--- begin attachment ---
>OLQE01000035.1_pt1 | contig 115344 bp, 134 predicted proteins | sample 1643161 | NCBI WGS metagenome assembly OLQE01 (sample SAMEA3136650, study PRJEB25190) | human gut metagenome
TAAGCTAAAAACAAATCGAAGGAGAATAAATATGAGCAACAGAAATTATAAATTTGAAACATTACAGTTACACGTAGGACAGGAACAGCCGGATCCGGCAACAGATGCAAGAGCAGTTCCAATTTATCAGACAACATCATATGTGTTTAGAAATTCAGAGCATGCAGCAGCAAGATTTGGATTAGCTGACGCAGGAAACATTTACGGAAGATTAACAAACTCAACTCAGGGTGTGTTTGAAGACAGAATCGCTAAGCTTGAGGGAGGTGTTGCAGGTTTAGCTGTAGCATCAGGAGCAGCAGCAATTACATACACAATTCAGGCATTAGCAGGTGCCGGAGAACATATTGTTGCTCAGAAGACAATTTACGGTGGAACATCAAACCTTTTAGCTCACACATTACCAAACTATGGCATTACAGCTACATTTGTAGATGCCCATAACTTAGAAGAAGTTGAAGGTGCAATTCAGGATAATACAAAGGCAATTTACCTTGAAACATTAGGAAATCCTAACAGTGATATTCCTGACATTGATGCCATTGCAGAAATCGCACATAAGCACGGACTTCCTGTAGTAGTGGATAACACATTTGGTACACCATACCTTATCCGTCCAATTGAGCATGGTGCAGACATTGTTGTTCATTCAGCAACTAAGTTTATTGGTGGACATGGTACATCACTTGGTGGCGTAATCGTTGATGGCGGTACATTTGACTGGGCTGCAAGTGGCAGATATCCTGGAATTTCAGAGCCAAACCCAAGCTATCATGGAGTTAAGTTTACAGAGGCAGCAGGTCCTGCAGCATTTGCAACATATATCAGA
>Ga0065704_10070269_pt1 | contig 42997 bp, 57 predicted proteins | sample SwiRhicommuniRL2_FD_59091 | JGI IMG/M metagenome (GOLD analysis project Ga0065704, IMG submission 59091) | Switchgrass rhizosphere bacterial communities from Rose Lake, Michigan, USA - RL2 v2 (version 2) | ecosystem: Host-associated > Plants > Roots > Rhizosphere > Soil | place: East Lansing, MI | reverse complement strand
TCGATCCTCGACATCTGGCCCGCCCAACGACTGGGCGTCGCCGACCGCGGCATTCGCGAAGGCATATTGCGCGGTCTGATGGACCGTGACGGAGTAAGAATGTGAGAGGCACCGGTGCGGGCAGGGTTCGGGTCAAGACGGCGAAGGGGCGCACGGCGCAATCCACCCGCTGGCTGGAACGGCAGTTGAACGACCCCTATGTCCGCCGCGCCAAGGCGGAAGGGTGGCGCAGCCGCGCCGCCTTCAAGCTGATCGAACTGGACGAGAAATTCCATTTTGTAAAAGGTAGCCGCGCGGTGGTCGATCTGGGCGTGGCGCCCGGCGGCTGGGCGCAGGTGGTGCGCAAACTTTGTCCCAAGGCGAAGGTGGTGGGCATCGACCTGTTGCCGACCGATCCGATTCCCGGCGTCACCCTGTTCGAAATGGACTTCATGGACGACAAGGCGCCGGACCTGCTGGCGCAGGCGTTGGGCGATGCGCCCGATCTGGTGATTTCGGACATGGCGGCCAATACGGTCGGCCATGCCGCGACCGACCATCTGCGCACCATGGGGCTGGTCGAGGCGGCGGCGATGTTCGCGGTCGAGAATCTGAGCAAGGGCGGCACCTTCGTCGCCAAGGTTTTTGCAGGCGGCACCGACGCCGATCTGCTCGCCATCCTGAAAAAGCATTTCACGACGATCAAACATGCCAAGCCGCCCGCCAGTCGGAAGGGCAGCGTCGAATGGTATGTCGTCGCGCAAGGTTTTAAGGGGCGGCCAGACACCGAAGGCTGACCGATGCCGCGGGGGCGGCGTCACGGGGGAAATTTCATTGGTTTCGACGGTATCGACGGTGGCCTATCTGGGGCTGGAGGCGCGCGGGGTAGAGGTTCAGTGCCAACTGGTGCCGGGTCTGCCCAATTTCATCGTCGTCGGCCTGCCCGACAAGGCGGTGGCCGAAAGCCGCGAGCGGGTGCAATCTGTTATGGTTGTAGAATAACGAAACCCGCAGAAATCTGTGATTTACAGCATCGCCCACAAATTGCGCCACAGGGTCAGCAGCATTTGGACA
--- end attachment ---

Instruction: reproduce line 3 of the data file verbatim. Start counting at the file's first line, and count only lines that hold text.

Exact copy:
>Ga0065704_10070269_pt1 | contig 42997 bp, 57 predicted proteins | sample SwiRhicommuniRL2_FD_59091 | JGI IMG/M metagenome (GOLD analysis project Ga0065704, IMG submission 59091) | Switchgrass rhizosphere bacterial communities from Rose Lake, Michigan, USA - RL2 v2 (version 2) | ecosystem: Host-associated > Plants > Roots > Rhizosphere > Soil | place: East Lansing, MI | reverse complement strand